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Ahead of Raqqa Offensive US Tells Syrians to Flee: Will It Use Tactics It Blasts Assad For?

Which Assad himself copied from the US' 2003-2011 occupation of Iraq

If there is one thing that foreign powers seeking to overthrow the Syrian government publicly begrudge it is its reliance on now infamous barrel bombs specifically and siege tactics generally.

Years into the foreign-backed revolt Syrian armed forces are short on manpower and correspondingly loathe to bleed in costly urban combat. As a result they've come to greatly rely on their artillery including in urban settings.

<figcaption>Is it 'Flee or be bombed to bits'?</figcaption>
Is it 'Flee or be bombed to bits'?

As the great Patrick Cockburn has often reported when faced with rebels taking over a section of a city or a town the modus operandi of the government forces has been to cordon off the area and call on the residents to leave it and become refugees. After a certain amount of time has passed the loyalist forces will then act almost as if the blockaded area was now without any civilians (or as if everyone still in the area is an enemy) and subject it to shelling and attacks from the air including sometimes with improvised 'barrel bombs'.

The hope is that besieged rebels can be gradually worn down and defeated, or at least softened up through a combination of firepower and lean bellies. The tactic seems logical from the point of view of the Syrian government forces which are stretched thin, but obviously spells great suffering for any civilians who do not or cannot leave the area.


Homs, Syria, 2016
Homs, Syria, 2016

US Coalition

Recently there has been muted talk of an offensive by the US-backed, Kurdish-dominated Syrian Democratic Forces against ISIS capital of Raqqa. Actually it appears that such an offensive is not in the works yet but that we're instead seeing a preparatory push to shorten SDF's front line and take positions from which Raqqa can be threatened directly.


Even so the very first move of the US military which is expected to provide air support for the effort has been to drop leaflets on Raqqa calling on civilians to leave the city because liberation is approaching:

The US-led coalition fighting the Islamic State (IS) group has dropped flyers on the eastern Syrian city of Raqqa urging residents for the first time to leave the militant stronghold, an activist and a monitor said on Friday.

"The time you have been waiting for has come, the time has come to leave Raqqa," reads the top of the comic-book-style water-coloured sketch.

It shows residents - three men wearing backpacks, a veiled woman and a child - fleeing a grey, battered city into idyllic green countryside, running past dead soldiers and IS fighters and a sign marked: "IS, Raqqa province, checkpoint."



Washington is eager to blast Assad for too often behaving as if civilian survival was not his responsibility but that of the civilians themselves. However, now that it has become more serious about fighting ISIS rebels in Syria itself the United States is opening its long-awaited effort against Raqqa with the exact same call for civilians to leave lest they find themselves in the crossfire and in the crosshairs of US munitions.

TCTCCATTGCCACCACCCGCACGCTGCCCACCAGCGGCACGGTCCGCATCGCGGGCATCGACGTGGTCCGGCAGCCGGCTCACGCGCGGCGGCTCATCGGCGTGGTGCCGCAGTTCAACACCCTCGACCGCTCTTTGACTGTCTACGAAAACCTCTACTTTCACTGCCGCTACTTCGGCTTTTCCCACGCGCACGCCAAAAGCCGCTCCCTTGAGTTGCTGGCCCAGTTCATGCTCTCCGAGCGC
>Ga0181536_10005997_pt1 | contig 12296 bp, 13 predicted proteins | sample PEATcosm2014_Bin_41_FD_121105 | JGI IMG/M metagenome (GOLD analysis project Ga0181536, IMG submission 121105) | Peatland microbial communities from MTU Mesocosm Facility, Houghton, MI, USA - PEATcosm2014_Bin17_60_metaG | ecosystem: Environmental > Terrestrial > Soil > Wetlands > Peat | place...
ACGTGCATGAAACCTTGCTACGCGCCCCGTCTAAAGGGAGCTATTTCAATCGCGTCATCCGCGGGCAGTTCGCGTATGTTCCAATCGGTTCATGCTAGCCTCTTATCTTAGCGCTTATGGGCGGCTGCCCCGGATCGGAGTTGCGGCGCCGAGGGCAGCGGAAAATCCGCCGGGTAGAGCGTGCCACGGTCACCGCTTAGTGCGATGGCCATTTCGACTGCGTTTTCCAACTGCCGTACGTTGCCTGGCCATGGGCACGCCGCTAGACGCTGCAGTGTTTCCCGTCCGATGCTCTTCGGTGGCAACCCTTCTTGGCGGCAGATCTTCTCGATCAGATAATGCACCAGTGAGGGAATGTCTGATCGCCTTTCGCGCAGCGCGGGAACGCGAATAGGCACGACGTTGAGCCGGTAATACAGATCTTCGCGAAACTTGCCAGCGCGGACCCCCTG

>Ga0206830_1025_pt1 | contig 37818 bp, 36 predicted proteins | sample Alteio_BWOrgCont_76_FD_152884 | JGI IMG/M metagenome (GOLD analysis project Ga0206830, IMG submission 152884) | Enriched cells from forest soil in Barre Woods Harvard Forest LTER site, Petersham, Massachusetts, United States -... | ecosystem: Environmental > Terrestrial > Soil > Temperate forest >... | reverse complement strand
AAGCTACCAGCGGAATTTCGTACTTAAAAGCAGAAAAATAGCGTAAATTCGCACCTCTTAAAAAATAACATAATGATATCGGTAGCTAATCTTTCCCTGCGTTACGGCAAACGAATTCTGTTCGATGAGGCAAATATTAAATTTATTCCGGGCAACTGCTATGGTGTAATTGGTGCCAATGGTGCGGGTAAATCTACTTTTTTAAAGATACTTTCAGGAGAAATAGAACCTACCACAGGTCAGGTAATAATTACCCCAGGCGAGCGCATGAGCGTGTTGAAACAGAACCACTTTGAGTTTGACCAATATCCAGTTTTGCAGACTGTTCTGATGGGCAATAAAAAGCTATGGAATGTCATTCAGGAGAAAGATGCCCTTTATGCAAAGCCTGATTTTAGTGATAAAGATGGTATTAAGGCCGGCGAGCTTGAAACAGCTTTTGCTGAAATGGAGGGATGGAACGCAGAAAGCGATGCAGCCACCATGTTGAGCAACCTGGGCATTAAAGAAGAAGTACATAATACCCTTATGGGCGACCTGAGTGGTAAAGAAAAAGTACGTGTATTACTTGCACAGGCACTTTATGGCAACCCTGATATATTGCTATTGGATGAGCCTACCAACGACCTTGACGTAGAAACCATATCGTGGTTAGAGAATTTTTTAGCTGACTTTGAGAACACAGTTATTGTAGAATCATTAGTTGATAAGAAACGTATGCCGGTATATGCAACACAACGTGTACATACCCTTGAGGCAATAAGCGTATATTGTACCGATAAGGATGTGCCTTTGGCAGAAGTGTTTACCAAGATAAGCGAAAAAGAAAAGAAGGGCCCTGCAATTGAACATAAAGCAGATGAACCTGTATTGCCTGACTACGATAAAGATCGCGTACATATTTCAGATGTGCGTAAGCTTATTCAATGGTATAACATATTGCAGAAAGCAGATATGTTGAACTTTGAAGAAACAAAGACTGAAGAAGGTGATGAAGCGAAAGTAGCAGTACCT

US Coalition in Iraq

Actually this should not be surprising since this has been exactly how the United States has fought insurgents in neighboring Iraq long before the outbreak of war in Syria - throughout the occupation but most famously in Fallujah in 2004.

In the spring of 2004 Iraqi resistance took control of the Sunni city, the US first attempted to hurriedly retake it in the First Battle of Fallujah but was frustrated and abruptly gave up the effort. After that the Americans satisfied themselves with blockading the city, and subjecting it to collective punishment in the form of cutting electricity, water and medicinal supplies and intermittently hitting it from the air.

Later that year, in November, US occupation forces launched a second – larger and better planned – offensive against the surrounded city which ultimately restored physical US control over the city. However, it also turned it into a depopulated, bombed out and poisoned hellhole. 

Before launching the Second Battle of Fallujah the Americans had called on the residents to evacuate the city and therefore felt themselves justified in unleashing the full power of their artillery and pretty much leveled parts of the Iraqi city.

Fallujah, Iraq, 2004
Fallujah, Iraq, 2004

In fact American troops were advised to err on the side of caution and shoot first and ask question later. Supposedly everyone still in the city was a dead-end fighter, albeit in reality tens of thousands of civilians remained trapped in the city.

Most perversely before, during and after the 2004 onslaught on Faullujah the US employed munitions which poisoned the soil and water of the city. As a result Fallujah saw a terrible skyrocketing of cancer, stillbirths and horrific birth deformities -- which continue to plague the city to this day.

Parting Thoughts

Let's all pray that in Raqqa ISIS unravels fast. Barrel bombs? They're bad, but nothing compared to the poisons the US military may cover that city in if there's a long fight.

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